Archive for the “Fabric / ServiceNet” Category

Originally posted Tuesday, June 08, 2004

Literally, a pain in the neck

The brain damage required to expose IS Flow services as document literal or Soap Message style web services is in sharp contrast to the ease with which you can create Soap RPC web services using Integration Server.

I generally recommend using document literal web services to my clients because they offer more explicit control over error generation, ability to validate the schema(s) associated with the soap messages before processing its payload and the ability to log the raw soap messages received from the business partner or internal customer.

However, the work required to create and test the wrapper services that extract and validate the soap body elements, convert the body into the correct inputs for the “wrapped” service and then map the outputs of that service (or exceptions it throws) into a valid soap response is far beyond what is reasonable to expect developers to do these days.

I’ve toyed with the idea of creating a few utility services to make creating the wrapper service much, much easier, but knowing that WM is planning on replacing the IS soap stack with Glue over the next several releases, that might be a lot of wasted effort.

Generating a WSDL that will invoke your wrapper service is also harder than it should be. For some reason, you can’t just refer to the input and output documents of your wrapped service. You have to create a new document type that contains a “holder” document type. That document type contains only one child, a document reference to the document type you really want to use. When you inspect the generated WSDL the holder document is there, but when you generate a Flow or java client from the WSDL the method only uses the input document of the wrapped service.

BTW, my favorite way to generate Glue java clients from WSDL files is to use Eclipse with the Glue plugins. Just create a new Glue project and then add a web reference. The new web reference wizard prompts you for the location of the WSDL and generates the classes you need. Just add a new class with a main method to invoke your web service and you’re set. Easy!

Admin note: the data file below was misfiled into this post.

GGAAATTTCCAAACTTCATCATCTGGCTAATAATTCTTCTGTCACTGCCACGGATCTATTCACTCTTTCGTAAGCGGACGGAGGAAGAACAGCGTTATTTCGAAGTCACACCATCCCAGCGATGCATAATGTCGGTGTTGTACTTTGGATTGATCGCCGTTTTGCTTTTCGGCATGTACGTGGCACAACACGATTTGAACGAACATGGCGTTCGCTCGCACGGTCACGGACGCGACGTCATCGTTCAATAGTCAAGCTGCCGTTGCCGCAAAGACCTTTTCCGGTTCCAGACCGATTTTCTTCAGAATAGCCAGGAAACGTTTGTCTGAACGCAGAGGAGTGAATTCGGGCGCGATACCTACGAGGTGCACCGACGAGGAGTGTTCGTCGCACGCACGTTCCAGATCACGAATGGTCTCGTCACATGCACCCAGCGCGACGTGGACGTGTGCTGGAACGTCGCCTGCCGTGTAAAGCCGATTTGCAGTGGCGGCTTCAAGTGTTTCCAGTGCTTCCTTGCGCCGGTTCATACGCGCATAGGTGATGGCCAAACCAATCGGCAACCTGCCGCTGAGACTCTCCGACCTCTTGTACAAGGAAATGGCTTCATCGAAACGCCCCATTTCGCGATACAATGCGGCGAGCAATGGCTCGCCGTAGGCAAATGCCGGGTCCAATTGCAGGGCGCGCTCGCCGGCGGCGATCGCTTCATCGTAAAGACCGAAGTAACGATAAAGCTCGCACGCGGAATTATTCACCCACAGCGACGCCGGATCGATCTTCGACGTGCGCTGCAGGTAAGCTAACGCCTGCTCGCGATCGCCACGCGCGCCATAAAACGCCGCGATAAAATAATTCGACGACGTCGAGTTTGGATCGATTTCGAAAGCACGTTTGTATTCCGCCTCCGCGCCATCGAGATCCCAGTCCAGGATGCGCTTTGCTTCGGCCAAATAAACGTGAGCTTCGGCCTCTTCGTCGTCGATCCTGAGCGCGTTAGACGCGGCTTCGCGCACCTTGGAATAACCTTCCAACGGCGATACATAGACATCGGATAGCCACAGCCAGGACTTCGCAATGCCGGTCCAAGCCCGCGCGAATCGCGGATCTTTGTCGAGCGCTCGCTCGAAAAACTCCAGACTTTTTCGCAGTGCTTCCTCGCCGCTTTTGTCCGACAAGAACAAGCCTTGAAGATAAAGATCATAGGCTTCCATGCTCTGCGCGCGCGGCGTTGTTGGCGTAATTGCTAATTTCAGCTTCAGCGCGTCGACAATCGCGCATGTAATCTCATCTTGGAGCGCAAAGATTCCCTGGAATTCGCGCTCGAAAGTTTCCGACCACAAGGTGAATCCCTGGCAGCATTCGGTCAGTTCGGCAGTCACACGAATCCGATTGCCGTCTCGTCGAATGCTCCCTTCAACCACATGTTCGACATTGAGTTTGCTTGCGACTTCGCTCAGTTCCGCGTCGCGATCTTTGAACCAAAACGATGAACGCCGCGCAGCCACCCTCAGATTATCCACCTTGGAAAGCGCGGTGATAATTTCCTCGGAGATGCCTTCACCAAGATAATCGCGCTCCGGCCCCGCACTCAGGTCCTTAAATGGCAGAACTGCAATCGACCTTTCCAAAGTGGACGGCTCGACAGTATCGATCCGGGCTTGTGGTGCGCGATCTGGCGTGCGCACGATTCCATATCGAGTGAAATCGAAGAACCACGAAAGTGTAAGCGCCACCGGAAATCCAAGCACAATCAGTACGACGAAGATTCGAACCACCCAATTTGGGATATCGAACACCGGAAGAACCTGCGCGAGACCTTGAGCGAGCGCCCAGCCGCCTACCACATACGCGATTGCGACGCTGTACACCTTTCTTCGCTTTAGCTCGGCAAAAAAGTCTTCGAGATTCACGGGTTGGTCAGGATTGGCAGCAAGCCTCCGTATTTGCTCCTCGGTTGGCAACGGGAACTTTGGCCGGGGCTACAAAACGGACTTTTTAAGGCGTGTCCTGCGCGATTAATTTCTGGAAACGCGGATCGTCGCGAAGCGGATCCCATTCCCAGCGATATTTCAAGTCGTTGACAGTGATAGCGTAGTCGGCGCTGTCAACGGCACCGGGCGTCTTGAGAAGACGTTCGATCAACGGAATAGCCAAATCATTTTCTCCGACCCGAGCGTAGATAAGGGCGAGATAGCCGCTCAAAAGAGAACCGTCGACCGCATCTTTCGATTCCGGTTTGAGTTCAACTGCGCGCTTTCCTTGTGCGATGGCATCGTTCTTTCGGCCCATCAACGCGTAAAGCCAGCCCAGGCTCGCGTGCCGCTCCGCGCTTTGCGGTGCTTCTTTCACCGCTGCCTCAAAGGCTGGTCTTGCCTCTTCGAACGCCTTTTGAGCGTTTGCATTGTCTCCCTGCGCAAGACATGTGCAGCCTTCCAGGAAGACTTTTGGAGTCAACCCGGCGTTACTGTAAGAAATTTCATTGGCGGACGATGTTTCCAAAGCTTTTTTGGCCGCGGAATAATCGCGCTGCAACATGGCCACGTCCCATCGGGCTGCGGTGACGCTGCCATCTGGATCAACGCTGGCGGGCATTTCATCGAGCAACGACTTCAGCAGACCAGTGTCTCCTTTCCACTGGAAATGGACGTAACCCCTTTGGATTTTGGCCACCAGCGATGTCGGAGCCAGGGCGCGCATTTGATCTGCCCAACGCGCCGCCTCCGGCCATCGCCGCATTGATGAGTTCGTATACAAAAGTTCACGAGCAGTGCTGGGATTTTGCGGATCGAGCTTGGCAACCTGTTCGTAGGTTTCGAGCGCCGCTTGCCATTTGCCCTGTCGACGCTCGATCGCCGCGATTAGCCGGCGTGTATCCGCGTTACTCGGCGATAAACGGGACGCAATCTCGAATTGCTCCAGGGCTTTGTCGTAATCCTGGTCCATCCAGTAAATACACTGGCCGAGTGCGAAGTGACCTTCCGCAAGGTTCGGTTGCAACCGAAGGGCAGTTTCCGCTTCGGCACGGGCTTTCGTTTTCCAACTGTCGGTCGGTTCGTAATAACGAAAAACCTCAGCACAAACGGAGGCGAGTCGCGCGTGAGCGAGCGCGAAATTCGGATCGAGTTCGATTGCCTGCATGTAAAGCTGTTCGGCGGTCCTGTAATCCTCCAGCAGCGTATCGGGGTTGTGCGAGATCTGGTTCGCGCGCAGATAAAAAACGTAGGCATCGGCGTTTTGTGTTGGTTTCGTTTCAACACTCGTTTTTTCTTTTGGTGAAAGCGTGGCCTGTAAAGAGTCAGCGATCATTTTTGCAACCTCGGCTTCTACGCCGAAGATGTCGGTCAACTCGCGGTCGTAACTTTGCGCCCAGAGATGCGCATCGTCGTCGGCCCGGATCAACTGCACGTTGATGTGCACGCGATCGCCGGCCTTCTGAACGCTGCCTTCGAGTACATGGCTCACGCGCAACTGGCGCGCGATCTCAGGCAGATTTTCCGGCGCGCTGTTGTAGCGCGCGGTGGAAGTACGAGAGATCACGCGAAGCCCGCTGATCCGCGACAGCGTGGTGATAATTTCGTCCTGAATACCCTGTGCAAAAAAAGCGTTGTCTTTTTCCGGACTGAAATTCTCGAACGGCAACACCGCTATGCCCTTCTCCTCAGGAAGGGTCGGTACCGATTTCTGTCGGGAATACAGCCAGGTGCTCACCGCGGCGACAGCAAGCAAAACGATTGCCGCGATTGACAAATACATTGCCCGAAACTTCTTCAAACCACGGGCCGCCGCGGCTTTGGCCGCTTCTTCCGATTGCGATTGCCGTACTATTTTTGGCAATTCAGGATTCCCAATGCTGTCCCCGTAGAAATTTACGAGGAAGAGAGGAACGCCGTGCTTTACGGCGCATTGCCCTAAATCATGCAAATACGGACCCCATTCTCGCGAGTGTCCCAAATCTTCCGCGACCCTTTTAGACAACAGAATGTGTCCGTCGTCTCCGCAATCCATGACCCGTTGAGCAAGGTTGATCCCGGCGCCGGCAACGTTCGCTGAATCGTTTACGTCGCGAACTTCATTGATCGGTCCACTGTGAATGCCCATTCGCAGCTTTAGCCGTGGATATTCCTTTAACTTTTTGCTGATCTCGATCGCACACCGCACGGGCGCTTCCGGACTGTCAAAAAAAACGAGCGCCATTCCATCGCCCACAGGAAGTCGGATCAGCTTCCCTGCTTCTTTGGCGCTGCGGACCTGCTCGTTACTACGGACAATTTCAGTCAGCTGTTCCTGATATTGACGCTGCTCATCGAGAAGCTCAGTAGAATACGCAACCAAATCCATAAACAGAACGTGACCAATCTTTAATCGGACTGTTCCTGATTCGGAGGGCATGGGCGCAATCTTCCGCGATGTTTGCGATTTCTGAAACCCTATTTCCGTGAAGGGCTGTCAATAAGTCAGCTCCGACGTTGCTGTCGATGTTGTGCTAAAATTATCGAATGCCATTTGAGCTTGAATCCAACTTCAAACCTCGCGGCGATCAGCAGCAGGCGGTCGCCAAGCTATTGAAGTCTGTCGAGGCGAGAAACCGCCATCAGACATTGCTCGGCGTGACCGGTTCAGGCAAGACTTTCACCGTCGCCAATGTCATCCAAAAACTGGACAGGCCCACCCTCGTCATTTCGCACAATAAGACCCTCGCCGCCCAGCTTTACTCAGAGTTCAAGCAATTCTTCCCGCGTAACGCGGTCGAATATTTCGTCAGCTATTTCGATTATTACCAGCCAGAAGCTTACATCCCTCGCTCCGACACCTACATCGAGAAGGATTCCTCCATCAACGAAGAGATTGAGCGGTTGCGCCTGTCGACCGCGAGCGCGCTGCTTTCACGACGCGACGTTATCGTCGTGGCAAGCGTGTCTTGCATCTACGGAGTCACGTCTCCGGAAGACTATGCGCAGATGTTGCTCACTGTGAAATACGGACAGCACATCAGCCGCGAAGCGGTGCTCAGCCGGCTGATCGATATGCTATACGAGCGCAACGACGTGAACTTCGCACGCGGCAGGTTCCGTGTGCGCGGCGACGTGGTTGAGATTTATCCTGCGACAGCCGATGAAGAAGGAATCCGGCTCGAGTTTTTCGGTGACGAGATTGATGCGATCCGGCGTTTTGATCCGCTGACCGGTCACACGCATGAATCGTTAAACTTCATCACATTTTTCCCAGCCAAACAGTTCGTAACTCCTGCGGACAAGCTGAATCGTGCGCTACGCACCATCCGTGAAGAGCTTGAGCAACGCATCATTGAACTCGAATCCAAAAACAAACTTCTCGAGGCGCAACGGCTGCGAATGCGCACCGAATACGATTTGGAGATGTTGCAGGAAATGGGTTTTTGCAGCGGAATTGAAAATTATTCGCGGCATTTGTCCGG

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The primary purpose of an Enterprise Services Bus or ESB is to implement a layer of enterprise-class infrastructure that provides a standard way for an organization to expose services so that they can be discovered and executed by authorized users.

The services exposed by an ESB can be created by web-service enabling portions of existing applications, leveraging new web-services API’s provided by existing packaged apps or creating new web services from scratch.

The combination of development language, hardware platform or package vendor on which a service depends is not important to the ESB other than that the combination must provide a satisfactory level or service to consumers.

One approach for implementing ESB infrastructure is to create an “intelligent intermediary” (or fabric of intermediaries) through which all requests for services are routed.

This approach enables consistent implementation of the organization’s security framework, provides a mechanism to seamlessly fail over to a new instance of a requested service and supports horizontal scalability by routing requests to “farms” or “grids” of enterprise services.

The intelligent intermediary provides these things without impacting the individual services or the legacy applications and COTS packages that provide them. In essence, the ESB becomes a loosely coupled “container” for enterprise services analogous in many ways to a J2EE application server but without the restrictions of developing the services themselves as Enterprise Java Beans.